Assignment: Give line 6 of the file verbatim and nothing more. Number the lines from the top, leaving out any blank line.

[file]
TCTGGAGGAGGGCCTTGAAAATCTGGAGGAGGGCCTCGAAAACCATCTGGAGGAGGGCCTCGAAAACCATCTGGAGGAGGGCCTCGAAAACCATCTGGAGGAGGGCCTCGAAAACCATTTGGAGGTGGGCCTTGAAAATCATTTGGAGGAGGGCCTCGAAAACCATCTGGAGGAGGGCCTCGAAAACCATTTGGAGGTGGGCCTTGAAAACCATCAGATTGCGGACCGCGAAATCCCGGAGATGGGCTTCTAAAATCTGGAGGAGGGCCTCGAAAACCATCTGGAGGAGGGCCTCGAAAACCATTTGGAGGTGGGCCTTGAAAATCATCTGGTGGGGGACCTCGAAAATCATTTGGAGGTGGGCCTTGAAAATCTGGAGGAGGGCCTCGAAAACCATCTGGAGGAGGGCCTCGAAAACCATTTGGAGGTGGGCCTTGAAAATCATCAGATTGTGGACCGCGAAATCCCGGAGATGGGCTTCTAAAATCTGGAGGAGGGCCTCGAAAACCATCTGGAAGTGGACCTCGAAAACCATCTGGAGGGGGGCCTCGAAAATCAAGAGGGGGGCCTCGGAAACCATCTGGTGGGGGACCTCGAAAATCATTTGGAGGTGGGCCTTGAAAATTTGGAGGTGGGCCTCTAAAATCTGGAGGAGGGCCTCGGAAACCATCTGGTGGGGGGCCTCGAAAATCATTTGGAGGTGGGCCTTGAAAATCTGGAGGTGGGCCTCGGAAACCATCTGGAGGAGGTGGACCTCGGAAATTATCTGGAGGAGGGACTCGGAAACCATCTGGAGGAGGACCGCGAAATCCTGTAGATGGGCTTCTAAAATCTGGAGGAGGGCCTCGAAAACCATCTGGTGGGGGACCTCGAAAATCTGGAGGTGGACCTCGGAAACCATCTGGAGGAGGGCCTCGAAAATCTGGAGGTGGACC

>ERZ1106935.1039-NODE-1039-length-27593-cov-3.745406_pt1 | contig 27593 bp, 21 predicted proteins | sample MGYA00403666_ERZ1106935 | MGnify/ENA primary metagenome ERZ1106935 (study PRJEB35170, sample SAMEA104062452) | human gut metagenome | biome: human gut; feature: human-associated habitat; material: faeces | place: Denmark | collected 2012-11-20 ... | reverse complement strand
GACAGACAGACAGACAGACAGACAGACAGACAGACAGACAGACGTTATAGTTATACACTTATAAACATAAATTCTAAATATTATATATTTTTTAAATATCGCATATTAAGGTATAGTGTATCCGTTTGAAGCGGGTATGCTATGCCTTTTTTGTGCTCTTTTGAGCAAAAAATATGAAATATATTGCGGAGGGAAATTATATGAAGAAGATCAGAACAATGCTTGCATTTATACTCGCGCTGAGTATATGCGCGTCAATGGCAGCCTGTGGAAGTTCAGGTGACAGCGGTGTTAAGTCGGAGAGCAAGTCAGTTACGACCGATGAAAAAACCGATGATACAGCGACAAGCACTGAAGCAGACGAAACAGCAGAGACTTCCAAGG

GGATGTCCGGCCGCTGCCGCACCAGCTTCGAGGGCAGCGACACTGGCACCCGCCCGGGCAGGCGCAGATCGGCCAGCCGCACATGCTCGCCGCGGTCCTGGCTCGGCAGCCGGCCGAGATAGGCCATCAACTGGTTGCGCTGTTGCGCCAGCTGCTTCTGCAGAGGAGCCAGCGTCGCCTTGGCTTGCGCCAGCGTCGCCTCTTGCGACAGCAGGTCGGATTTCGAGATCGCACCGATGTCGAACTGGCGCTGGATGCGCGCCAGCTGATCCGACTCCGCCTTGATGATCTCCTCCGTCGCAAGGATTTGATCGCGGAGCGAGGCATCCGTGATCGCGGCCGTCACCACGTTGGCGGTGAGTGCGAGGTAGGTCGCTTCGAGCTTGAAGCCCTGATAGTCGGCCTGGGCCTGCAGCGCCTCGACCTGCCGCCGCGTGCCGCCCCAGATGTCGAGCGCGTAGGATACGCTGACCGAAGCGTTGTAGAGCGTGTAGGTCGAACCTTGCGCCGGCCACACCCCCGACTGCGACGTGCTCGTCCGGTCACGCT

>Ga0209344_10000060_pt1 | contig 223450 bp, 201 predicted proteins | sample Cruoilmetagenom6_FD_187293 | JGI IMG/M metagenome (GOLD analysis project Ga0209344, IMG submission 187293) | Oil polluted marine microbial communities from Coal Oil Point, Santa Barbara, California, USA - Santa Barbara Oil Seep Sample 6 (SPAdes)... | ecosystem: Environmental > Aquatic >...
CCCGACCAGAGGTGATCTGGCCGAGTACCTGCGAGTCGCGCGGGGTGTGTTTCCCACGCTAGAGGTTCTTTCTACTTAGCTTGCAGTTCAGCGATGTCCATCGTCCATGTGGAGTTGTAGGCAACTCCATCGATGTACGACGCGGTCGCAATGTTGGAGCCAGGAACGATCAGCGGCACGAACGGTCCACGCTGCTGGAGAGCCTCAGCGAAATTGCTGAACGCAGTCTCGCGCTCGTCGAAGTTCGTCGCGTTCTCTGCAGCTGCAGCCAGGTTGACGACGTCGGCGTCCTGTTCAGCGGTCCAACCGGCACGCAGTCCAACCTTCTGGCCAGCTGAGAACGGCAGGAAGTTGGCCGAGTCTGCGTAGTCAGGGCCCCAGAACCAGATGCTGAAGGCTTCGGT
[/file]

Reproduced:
CCCGACCAGAGGTGATCTGGCCGAGTACCTGCGAGTCGCGCGGGGTGTGTTTCCCACGCTAGAGGTTCTTTCTACTTAGCTTGCAGTTCAGCGATGTCCATCGTCCATGTGGAGTTGTAGGCAACTCCATCGATGTACGACGCGGTCGCAATGTTGGAGCCAGGAACGATCAGCGGCACGAACGGTCCACGCTGCTGGAGAGCCTCAGCGAAATTGCTGAACGCAGTCTCGCGCTCGTCGAAGTTCGTCGCGTTCTCTGCAGCTGCAGCCAGGTTGACGACGTCGGCGTCCTGTTCAGCGGTCCAACCGGCACGCAGTCCAACCTTCTGGCCAGCTGAGAACGGCAGGAAGTTGGCCGAGTCTGCGTAGTCAGGGCCCCAGAACCAGATGCTGAAGGCTTCGGT